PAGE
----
by Max Barry

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Soviet Strategic Missile Troops


Soviet ICBMs during the 1990 parade

The Strategic Missile Troops or Strategic Rocket Forces of the Soviet Union or RVSN are a military branch of the Soviet Armed Forces that controls the USSR's land-based intercontinental ballistic missiles (ICBMs).
The Strategic Rocket Forces were created on December 17, 1959 as the main Soviet force used for attacking an enemy's offensive nuclear weapons, military facilities, and industrial infrastructure. They operate all Soviet nuclear ground-based intercontinental, intermediate-range ballistic missile, and medium-range ballistic missile with ranges over 1,000 kilometers. Complementary strategic forces within the Soviet Union are the Long Range Aviation and the Soviet Navy's ballistic missile submarines.

Dead Hand
Dead Hand (Russian: Система «Периметр», Systema "Perimetr", lit. "Perimeter" System, with the GRAU Index 15E601, Cyrillic: 15Э601), also known as Perimeter, is a Cold War-era designed automatic nuclear-control system used by the Soviet Union. The system remains in use in the post-Glasnost Soviet Union as well. An example of fail-deadly and mutual assured destruction deterrence, it can automatically trigger the launch of the Soviet intercontinental ballistic missiles (ICBMs) by sending a pre-entered highest-authority order from the General Staff of the Armed Forces, Strategic Missile Force Management to command posts and individual silos if a nuclear strike is detected by seismic, light, radioactivity, and overpressure sensors even with the commanding elements fully destroyed. By most accounts, it is normally switched off and is supposed to be activated during dangerous crises only; however, it is said to remain fully functional and able to serve its purpose whenever it may be needed. A similar system existed in the U.S. known as the AN/DRC-8 Emergency Rocket Communications System (ERCS).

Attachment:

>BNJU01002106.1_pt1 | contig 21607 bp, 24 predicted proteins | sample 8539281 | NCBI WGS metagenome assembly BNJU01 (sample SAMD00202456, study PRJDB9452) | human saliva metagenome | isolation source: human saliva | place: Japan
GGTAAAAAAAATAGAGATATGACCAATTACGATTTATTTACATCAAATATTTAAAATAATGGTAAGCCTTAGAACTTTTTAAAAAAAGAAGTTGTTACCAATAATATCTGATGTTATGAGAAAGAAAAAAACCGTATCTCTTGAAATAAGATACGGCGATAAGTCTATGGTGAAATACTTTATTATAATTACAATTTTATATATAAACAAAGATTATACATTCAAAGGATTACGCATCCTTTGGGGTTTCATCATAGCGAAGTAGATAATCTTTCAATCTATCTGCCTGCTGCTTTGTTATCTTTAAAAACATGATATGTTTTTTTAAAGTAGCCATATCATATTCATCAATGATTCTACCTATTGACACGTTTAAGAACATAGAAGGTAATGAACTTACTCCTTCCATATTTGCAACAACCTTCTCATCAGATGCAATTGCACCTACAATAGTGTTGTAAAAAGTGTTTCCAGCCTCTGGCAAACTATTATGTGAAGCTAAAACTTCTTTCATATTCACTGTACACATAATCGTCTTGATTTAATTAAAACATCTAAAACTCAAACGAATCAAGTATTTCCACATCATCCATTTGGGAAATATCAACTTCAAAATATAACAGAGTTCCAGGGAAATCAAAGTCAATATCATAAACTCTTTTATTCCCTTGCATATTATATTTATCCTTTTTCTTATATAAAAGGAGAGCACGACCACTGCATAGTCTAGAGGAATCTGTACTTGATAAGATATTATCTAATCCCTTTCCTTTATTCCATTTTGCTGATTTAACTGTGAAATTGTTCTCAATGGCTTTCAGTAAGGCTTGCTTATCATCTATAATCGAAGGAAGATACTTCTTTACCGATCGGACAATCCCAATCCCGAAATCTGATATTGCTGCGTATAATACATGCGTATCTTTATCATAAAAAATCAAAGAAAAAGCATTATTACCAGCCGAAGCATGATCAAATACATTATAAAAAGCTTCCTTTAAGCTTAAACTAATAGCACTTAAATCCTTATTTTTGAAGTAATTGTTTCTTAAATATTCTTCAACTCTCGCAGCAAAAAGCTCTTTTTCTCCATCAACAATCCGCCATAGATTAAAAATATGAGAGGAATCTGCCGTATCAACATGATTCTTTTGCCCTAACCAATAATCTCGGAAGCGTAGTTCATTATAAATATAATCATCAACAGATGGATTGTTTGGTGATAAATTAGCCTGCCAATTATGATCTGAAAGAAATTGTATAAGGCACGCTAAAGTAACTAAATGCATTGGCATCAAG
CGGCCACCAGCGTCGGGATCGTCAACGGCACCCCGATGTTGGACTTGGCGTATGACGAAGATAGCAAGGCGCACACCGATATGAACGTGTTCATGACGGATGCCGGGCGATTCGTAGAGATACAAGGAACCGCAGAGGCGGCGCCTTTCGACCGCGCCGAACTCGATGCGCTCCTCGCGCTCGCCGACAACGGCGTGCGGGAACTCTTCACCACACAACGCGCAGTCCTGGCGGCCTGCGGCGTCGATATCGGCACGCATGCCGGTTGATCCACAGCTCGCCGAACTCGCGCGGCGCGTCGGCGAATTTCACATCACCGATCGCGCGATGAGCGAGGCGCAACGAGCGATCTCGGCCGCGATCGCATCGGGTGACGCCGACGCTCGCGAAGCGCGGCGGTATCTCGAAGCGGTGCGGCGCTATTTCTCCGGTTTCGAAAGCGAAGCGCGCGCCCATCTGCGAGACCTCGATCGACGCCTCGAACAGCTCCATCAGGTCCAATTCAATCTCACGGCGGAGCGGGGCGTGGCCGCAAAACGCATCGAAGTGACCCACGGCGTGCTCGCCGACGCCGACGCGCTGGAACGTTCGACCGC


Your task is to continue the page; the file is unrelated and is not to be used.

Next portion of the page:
"Perimeter" first appeared as an alternative system for all units armed with nuclear weapons. It was meant to be a backup communication system, in case the key components of the "Kazbek" command system and the link to the Strategic Missile Forces are destroyed by a first-strike in accordance with the concept developed in the US called "Limited nuclear war".

In order to ensure its functionality the system was originally designed as fully automatic, and with the ability to decide on the adequate retaliatory strike on its own with no (or minimal) human involvement in the event of an all-out attack. Its existence is sometimes referred to as being "immoral", but is in fact the only deterring element that guarantees a fail-deadly retaliation when the adversary attempts to launch a pre-emptive strike.

This system also served as a buffer against hasty decisions based on unverified information by the country's leadership. Upon receiving warnings about a nuclear attack, the leader could activate the system, and then wait for further developments, assured by the fact that even the destruction of all key personnel with the authority to command the response to the attack could still not prevent a retaliatory strike. Thus, this eliminates the possibility of a false-alarm-triggered retaliation. Upon activation and determination of the happening of a nuclear war, the system sends out a 15P011 command missile with a special 15B99 warhead which passes commands to open all silos and all command centers of the RVSN with appropriate receivers in flight. The command missile system is similar with the US Emergency Rocket Communications System.

RT-2PM2 Topol-M

Status: In Service